Since the official U.S. reaction which
has -avoided incendiary statements and
moved in the direction of diplomatic
channels' renewed fighting doesn't seem
very likely. Clearly the Navy has been
caught with its pants down. One report
indicates the co-ordinates of the Pueb-
lo's position when it first acknowledged
contact with the Koreans were approxi-
mately six miles from shore-well within
North Korea's claimed 12 mile limit
which the United States recognizes when
It is conducting legitimate maritime op-
erations. Secondly, if the ship's equip-
ment wasn't destroyed by Captain Bu-
zher, the North Koreans have gathered
all the information they desire regard-
ing its electronic spy devices, so there
is little tangible value in the denuded
ship, other than the Navy's pride.
IN ONE SENSE the North Korean ac-
tion was directed to influence the
Soviet Union as much as the United
States. While the government of Pyon-
gyang considers itself to be independ-
ent in the Sino-Soviet schism, it has
disparaged at what it considers to be a
lax Soviet policy regarding Vietnam.

around the world. The Russians, simul-
taneously, have been seeking greater
accord with the United States and West-
ern powers. In fact, the week before the
Pueblo incident the Soviet Union finally
came to terms with the United States
on the Nuclear Non-Proliferation Trea-
ty, a treaty considered essential in
strengthening East-West relations. The
Soviets have been forced to rebuff two
U.S. requests that they act as a mediator
in negotiations to secure return of the
ship and its crew because in such ne-
gotiations they would lose face with the
Asian communist world.
Consequently, there is little else that
the United States can do to facilitate
the North Koreans' return of the ship
or its men except exert military pres-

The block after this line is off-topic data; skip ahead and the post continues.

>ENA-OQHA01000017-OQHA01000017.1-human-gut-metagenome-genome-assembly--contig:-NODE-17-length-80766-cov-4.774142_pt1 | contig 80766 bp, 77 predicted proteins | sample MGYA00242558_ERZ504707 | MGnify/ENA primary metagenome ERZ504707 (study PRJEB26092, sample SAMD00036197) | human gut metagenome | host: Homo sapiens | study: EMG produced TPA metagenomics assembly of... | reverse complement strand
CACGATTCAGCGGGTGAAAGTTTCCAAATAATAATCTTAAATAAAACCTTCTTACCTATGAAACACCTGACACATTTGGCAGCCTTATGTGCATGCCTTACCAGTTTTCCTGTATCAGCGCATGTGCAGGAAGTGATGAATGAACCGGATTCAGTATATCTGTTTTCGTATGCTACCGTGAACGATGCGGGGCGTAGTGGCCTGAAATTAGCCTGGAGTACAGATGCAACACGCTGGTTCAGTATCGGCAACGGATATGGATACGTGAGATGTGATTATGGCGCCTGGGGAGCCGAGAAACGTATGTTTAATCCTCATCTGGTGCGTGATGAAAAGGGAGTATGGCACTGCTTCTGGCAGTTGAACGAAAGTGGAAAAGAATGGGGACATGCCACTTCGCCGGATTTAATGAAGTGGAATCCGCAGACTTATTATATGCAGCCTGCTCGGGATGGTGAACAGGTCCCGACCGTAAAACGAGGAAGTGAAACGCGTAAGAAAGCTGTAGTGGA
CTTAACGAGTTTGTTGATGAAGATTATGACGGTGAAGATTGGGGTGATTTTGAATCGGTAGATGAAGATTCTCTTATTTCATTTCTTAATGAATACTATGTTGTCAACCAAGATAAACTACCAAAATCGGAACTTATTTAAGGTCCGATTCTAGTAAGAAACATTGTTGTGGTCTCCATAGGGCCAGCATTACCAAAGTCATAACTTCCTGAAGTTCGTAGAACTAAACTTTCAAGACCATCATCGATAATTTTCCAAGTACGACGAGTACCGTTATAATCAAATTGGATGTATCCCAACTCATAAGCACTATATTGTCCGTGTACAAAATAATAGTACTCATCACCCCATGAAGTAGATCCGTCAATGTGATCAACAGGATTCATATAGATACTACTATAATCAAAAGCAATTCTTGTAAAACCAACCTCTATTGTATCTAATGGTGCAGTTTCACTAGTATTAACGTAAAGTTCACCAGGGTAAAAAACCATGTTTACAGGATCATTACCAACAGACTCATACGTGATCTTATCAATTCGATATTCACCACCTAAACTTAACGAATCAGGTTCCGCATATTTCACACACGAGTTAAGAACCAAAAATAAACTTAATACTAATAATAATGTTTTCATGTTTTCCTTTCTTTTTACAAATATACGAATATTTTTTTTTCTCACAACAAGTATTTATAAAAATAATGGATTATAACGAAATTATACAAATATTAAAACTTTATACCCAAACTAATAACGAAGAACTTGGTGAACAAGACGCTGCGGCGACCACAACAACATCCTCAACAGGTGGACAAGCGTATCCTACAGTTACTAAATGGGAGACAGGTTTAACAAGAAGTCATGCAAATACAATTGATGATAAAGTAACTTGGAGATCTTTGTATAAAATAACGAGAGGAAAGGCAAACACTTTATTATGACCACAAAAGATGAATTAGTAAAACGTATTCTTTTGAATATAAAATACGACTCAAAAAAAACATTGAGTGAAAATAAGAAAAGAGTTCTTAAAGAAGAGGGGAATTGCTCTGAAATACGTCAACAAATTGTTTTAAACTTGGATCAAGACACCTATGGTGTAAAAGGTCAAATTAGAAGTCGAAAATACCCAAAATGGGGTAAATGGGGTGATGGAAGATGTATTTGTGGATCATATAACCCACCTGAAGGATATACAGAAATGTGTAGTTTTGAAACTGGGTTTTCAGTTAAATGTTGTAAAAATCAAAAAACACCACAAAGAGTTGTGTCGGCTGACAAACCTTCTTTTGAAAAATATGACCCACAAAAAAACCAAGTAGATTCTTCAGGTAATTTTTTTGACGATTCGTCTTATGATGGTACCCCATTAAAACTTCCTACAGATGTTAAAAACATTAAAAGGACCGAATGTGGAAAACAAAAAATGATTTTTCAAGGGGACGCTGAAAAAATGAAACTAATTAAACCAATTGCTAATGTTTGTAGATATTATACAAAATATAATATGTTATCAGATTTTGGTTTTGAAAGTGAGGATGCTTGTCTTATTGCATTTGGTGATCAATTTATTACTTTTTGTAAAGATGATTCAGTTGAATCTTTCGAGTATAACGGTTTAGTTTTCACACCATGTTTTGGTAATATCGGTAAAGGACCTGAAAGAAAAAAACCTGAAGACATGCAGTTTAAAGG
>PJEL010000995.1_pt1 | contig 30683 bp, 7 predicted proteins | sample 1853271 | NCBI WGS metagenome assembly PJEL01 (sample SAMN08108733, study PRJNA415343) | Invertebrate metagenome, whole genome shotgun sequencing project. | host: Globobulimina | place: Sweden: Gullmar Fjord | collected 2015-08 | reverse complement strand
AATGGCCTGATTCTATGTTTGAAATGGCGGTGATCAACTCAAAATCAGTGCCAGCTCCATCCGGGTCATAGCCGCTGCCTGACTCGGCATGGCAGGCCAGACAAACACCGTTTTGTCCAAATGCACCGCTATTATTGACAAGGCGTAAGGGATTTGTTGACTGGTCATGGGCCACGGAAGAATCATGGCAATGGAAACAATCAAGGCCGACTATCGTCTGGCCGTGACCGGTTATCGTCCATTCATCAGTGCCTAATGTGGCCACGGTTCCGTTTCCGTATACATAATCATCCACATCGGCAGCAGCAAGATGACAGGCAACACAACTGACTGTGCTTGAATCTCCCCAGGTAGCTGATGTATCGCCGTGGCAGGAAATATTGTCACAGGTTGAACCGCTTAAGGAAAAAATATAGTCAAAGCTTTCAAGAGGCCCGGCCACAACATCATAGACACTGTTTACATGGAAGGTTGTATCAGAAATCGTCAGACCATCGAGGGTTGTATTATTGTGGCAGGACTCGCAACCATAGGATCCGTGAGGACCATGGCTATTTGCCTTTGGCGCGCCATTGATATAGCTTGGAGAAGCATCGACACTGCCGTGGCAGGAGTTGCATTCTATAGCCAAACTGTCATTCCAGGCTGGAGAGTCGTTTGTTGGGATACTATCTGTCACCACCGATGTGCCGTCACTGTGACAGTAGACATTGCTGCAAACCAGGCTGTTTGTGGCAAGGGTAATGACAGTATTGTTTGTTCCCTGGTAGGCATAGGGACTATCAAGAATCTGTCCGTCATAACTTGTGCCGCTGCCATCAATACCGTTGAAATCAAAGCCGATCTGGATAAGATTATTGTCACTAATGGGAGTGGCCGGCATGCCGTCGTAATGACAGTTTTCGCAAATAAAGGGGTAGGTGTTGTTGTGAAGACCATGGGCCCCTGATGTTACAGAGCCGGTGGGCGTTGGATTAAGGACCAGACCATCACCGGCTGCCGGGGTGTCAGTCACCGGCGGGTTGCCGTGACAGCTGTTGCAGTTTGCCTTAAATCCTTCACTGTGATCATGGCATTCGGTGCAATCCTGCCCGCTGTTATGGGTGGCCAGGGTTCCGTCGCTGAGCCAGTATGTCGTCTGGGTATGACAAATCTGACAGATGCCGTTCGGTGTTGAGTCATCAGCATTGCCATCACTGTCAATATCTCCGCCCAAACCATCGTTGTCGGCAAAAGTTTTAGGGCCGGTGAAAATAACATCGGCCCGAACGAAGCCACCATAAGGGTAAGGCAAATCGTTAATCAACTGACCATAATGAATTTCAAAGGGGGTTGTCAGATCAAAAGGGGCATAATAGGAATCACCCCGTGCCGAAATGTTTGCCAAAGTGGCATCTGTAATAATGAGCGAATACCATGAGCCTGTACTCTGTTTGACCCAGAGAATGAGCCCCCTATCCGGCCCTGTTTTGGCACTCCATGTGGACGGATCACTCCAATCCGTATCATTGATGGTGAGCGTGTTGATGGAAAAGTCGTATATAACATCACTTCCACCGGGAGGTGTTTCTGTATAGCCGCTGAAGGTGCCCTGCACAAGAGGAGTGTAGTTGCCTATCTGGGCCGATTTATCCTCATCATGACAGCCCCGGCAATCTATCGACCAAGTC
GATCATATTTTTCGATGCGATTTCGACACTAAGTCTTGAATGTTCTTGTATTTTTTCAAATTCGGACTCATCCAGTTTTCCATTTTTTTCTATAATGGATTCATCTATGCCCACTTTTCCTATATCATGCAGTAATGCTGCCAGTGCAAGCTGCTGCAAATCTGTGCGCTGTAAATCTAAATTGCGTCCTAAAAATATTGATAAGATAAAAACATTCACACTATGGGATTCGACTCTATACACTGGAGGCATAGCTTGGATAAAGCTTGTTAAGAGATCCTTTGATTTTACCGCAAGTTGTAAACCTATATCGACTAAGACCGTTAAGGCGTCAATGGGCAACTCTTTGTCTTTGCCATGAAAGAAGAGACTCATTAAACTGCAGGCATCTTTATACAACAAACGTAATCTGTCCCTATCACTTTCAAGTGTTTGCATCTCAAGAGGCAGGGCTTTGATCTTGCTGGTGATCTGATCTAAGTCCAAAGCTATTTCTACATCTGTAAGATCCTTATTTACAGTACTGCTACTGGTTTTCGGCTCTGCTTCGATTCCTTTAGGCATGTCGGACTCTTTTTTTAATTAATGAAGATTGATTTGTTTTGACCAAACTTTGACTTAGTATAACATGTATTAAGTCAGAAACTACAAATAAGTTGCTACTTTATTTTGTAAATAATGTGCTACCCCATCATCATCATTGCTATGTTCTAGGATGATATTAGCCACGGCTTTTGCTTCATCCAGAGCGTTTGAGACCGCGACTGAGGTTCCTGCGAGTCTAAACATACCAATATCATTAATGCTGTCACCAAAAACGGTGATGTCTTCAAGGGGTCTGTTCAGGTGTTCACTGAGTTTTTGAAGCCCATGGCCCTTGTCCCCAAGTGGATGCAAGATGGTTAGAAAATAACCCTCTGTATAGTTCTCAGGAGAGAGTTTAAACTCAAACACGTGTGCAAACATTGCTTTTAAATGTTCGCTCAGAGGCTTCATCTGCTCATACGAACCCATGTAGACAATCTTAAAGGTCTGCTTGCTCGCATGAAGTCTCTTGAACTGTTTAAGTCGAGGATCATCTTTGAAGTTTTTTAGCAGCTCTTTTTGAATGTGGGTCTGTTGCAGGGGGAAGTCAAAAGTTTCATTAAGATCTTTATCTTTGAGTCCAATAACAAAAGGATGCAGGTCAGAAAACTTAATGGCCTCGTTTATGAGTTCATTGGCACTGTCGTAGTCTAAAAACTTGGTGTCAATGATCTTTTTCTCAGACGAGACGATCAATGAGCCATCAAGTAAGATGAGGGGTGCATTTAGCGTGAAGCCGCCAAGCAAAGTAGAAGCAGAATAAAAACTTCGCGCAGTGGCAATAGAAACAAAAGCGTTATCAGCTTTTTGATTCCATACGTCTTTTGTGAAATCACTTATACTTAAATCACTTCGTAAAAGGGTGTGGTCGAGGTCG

sures. But if military action is taken, it
is probable that both the ship and the
iives of its crew will be jeopardized.
Such a situation could lead to a large
scale conflict, committing the U.S. to a
second major front in Asia, while allow-
ing the North Koreans to realize their
goal of diverting the American effort in
IN THE coming months the precarious-
ness of our Asian power position will
become more apparent when the British
pull out of Malaysia and the Persian

The following article is a letter to The
Daily by Michael Gordon Dworkin, a grad-
uate student in economics at the Univer-
sity and editor of the Detroit Daily Press,
ono of the city's interim strike newspapers.
Mr. Dworkin's comments are in response
tV a two-part series by Daniel Okrent pub-
lished on The Daily Editorial Page Jan. 18
r'nd 19.
In tomorrow's Dily, Okrent will answer
Dworkin's charges concerning the original
I RESENT having myself and the Detroit
Press impugned because of the inex-
perience and incompetence of Daniel
Okrent. I regret that his simple-minded
analysis of the Detroit newspaper situ-
atior. adds further to the confusion.
I take extreme exception to Okrent's
innuendoes and his attempt to attribute
"reprehensible" motives and actions to me
and the Daily Press without speaking to
me or to anyone else connected with the
management of the Daily Press.
His articles were so filled with inac-
curacies that one is almost willing to for-
give his errors of omission, his misleading
statements and his uninformed and naive
OKRENT referred several times to an
article written by William Serrin and
Gene Goltz for the Reporter magazine.
That story was written at the instigation
of the Detroit Free Press in an attempt to
discredit the interim newspapers and the
Daily Press in particular. The entire staff
on the Free Press is aware of the con-
siderations to be given Serrin and Goltz
in return.
I have already received a personal apol-
ogy from one of the authors for some of
the misleading and inaccurate "facts"
cited in the Reporter article. Since he ap-
pears to have got much of his informa-
tion from that story, perhaps Okrent
ought to contact the authors to learn
to truth.
Okrent's naivete first shows when he
attributes the demise of a "clutch of New
York papers" to craft union problems.
While the unions certainly did play a role,
he totaly disregards the part played by
the publishers' stupidity and their re-